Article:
Potato sales growth expected to continue

Potato Expo panel agrees that sales momentum will likely continue through 2021.
Potato sales grow

Since the COVID-19 pandemic began, potato sales at retail have been strong. A panel discussion of suppliers and retailers on Jan. 6 during the Potato Expo agreed that momentum will likely continue through 2021, as reported by Produce Market Guide News.

The panel was moderated by retail consultant Michael Sansolo and considered retail potato performance during the pandemic and what is needed to maintain brisk sales.

One thing that the pandemic did was “turn the lights back on in the kitchen,” said panelist Steve Williams, vice president of produce and floral for Jacksonville, Fla.-based Southeastern Grocers. Williams does not see the cooking trend going away anytime soon and says that favors people who are growing and selling potatoes.

Even though potato sales have backed off since the first restrictions on restaurants in March, shoppers continue to make larger food purchases when they shop. According to Williams, communicating and working with suppliers on promotion efforts has been critical since the pandemic began.

Panelist Kevin Stanger, president of Idaho Falls-based Wada Farms Marketing Group, noted that retailers have been able to work with shippers to adapt to changing product availability during the pandemic. Stanger talked about the strong teamwork of the industry, including transportation, to ensure that product was back on shelves. He believes that strong retail potato movement will continue. Retail sales of 10-pound bags of potatoes have been on a slow and steady decline over the past few years, but Stanger said that the industry saw a 13% increase in 10-pound bagged potato sales in 2020, according to Nielsen data.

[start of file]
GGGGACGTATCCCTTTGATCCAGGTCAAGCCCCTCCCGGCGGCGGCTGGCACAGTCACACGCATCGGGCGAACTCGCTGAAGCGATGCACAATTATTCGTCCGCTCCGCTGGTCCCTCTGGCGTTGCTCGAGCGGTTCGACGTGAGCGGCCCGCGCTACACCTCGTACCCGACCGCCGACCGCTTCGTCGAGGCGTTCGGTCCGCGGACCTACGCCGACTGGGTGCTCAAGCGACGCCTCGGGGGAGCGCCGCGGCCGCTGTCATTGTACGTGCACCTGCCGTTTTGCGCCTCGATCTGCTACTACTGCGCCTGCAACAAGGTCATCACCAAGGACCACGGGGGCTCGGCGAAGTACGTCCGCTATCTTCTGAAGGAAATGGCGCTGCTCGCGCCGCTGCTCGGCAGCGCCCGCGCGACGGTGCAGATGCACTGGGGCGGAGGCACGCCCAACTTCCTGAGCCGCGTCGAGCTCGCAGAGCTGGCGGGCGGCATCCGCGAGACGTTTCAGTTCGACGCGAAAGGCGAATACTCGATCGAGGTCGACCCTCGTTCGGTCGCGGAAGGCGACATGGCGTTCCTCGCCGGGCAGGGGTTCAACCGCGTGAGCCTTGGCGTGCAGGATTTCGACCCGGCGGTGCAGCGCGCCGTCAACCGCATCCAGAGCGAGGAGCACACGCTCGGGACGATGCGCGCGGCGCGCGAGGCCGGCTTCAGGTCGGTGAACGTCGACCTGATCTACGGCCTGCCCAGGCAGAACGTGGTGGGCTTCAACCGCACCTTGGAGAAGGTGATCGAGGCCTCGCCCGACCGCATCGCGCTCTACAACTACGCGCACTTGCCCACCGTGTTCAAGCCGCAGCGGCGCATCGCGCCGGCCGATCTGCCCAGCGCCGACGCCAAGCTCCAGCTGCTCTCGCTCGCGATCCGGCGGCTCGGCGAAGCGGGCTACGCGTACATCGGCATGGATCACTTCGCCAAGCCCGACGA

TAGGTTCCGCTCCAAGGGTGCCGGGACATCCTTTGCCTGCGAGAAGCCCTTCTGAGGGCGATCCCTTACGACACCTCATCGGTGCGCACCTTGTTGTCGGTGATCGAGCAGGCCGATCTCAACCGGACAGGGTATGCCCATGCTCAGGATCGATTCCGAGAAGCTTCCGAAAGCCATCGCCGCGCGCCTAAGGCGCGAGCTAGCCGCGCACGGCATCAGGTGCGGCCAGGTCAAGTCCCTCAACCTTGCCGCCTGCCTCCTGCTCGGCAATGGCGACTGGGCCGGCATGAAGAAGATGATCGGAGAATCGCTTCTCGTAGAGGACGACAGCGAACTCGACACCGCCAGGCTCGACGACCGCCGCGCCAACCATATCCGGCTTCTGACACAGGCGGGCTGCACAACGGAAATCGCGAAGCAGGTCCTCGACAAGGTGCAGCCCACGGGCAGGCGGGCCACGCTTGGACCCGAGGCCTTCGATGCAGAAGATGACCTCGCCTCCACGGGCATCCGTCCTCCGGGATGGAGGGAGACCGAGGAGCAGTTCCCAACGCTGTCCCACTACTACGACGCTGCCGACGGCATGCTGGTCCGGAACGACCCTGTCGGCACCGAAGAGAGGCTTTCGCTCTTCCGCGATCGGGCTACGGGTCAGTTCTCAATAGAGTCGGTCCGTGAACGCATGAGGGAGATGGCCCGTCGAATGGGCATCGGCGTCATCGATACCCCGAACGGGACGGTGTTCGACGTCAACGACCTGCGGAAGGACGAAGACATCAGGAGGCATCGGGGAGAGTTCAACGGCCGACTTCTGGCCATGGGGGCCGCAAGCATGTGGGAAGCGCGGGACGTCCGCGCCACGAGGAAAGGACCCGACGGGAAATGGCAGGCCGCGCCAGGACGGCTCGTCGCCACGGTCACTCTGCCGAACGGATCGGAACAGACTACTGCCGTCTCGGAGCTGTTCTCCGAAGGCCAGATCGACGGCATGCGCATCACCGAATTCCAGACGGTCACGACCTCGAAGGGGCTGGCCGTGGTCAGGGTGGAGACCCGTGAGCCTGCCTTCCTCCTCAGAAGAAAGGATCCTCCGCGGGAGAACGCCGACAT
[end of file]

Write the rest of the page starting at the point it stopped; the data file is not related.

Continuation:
Stanger believes that foodservice sales will come back in 2021, but the recovery could be slow for six months or more.

Panelist Keith McGovern, president of Fargo, N.D.-based RD Offutt Farms, noted that     potatoes have gained household penetration during the pandemic and the job now is to make sure potatoes are presented to younger consumers in exciting, fun and convenient ways.

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